A radical who fends off charges of trendy ness
I LIKE THE NEW look of the Catholic Herald. It is clear, distinctive and, God be with us, far from trendy. Now trendiness is a malaise that has, alas, struck this newspaper from time to time. The first thing that I did when I became editor of the Catholic Herald in 1966 for a few years was to restore the title where it belonged across the top of page one. Before I took over it had run down the side of column one. Not many people remember this typographical aberration.
Quite a few readers protested that my decision showed that I had little time for progressive newspaper design and hoped that it did not mirror my theological thoughts. It did. I was always happy to be a radical, but never a progressive. There is a vital difference.
WHAT ON EARTH HAS happened to the early Mass? THE BBC, I NOTE, has just brought On the last holiday of obligation out a style book for the guidance of its (SS Peter and Paul) my wife and I broadcasting staff.
needed such a service in our locality, At one time most newspapers had but at two churches drew a blank. such books and they were useful The Masses were at 9am and 8pm provided that reporters and subon the feast itself and 8pm on the editors did not slavishly adhere to evening before. At much inconvetheir rules. There is a famous Fleet nience we had to settle for the 8pm Street story told of the Daily Telewhich, true to form, did not begin graph sub-editor who failed to use his until 8.10pm. common sense.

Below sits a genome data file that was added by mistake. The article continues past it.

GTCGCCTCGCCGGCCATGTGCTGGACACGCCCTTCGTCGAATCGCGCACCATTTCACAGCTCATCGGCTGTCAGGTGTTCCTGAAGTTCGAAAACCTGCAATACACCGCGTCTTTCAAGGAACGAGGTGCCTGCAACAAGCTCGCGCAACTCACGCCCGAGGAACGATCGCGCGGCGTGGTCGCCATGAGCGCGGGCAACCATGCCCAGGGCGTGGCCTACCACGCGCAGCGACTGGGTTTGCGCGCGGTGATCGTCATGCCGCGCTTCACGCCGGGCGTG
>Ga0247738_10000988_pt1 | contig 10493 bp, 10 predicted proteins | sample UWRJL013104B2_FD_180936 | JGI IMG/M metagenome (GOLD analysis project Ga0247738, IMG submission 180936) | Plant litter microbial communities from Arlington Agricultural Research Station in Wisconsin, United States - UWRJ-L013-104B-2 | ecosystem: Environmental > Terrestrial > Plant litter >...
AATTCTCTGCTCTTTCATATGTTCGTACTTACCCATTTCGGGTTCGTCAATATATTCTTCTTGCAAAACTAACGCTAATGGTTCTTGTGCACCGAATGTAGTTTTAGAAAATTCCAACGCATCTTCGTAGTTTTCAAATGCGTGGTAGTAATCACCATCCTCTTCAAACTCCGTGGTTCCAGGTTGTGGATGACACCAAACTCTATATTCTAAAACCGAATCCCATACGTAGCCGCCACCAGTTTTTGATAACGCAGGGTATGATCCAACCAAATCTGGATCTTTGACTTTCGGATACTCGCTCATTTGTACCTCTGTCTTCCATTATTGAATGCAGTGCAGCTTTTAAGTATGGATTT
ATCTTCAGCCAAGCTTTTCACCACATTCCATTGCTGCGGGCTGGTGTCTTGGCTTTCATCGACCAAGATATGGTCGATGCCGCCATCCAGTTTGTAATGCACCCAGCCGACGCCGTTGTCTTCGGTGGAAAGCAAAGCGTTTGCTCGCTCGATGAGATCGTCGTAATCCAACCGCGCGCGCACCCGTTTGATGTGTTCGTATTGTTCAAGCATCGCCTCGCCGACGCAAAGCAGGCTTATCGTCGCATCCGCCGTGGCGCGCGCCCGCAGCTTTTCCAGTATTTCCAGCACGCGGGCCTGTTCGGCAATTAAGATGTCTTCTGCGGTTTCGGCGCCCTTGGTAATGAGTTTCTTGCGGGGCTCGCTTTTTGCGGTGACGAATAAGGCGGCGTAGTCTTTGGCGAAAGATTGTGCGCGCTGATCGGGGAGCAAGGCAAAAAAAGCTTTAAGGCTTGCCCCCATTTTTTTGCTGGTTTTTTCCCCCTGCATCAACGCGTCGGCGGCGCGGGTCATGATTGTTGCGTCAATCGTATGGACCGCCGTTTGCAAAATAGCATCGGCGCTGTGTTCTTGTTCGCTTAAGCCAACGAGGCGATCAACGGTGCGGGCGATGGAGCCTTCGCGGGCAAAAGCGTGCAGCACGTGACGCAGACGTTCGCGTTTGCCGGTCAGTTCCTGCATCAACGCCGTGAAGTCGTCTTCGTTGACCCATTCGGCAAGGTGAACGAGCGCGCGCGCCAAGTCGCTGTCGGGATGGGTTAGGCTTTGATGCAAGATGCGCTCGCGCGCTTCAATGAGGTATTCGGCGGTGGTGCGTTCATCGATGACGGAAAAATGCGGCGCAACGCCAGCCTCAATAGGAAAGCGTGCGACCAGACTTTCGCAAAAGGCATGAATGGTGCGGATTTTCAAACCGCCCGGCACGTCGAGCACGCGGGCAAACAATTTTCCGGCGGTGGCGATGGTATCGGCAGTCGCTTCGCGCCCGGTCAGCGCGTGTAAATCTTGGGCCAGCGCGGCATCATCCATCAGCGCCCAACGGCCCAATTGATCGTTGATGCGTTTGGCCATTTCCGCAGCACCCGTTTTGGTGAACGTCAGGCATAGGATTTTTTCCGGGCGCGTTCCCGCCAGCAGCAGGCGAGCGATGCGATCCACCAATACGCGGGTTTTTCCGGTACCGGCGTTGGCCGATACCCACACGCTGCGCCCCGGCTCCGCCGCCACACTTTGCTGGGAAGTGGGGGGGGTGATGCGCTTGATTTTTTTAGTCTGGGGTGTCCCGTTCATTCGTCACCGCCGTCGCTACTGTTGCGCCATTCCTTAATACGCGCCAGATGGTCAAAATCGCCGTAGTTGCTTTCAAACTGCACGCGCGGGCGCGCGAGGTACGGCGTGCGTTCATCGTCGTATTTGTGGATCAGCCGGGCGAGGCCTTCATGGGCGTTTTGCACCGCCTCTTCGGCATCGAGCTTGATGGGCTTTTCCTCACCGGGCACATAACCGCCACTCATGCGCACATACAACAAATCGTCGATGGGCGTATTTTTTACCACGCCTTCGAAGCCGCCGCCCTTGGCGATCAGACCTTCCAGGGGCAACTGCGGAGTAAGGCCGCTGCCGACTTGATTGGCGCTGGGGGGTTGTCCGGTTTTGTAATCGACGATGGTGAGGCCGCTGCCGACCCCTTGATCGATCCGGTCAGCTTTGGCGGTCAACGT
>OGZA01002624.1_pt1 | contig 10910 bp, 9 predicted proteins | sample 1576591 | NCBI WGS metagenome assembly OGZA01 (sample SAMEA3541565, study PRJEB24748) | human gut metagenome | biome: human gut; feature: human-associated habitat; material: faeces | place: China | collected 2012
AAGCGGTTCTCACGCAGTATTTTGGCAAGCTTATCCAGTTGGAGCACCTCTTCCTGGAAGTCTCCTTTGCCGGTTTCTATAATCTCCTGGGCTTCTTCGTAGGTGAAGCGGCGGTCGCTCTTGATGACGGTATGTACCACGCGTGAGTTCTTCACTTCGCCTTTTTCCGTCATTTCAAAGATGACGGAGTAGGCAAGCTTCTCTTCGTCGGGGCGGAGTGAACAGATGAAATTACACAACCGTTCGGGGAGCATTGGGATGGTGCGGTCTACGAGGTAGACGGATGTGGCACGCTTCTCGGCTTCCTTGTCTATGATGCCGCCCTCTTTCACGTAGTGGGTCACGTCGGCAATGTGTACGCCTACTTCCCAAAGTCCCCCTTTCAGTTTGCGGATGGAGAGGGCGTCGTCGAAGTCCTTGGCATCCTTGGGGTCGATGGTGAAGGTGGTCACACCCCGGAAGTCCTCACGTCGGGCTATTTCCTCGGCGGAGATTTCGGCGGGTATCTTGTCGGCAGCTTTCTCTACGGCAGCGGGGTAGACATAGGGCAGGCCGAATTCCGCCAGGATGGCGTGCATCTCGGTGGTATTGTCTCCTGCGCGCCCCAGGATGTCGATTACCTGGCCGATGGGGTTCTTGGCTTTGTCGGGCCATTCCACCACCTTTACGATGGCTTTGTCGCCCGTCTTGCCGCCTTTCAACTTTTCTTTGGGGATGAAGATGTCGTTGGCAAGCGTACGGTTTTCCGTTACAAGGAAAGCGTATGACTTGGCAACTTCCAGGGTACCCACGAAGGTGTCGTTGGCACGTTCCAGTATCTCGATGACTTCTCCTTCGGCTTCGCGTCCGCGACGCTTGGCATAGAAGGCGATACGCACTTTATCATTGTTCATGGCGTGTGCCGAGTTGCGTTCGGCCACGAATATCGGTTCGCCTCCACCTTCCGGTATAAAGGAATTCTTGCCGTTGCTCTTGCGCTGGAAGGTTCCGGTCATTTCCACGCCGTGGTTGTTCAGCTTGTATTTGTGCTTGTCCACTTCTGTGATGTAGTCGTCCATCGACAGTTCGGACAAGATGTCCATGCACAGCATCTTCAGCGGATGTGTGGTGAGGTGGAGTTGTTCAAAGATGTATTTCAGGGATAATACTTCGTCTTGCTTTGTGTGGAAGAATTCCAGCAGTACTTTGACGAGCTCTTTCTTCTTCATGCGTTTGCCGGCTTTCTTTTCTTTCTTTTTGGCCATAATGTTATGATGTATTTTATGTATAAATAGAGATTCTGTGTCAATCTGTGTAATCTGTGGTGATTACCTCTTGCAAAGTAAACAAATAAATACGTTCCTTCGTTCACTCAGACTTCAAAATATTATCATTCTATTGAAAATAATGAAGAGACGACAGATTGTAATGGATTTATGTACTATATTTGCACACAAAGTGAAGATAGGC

What a difference from my pre-War According to the Telegraph style boyhood in the north of England, book, when foreign currencies were when Masses on holydays of obligamentioned, their sterling equivalent tion were usually at 6am, 7am, 8am should be given in brackets. A sensi and 9.30am. ble rule when applied sensibly.
These times were dictated by the But in the 1950s when Elizabeth stern working hours and rigid faith of Taylor came to London she said that many mill-workers who often started she was "feeling like a million dollars." their stints at the looms at 7am. Only the Daily Telegraph reported this There was, of course, in those days so as: Elizabeth Taylor said: "I'm feeling much luxury as the evening Mass like a million dollars (2357,000)". which has now turned all of us, priests and congregations, into a lot of Southern softies.
ALLAN BORDER, THE AUSTRALIAN cricket captain, could hardly have chosen a more troublesome trade or profession in which to exercise his prodigious gifts. He suffers from hayfever and had to spend quite a bit of time off the field in the last Test match at Trent Bridge. Yet when you look at some historic precedents, Border's hay-fever is not such an impediment.
Nelson was always sick when the Fleet slipped anchor, but he carved for himself an illustrious naval career. Beethoven was deaf, but contrived to strike the right notes.
Some Anglican priests have made it to the Bench of Bishops without believing in the Resurrection or the
divinity of Christ...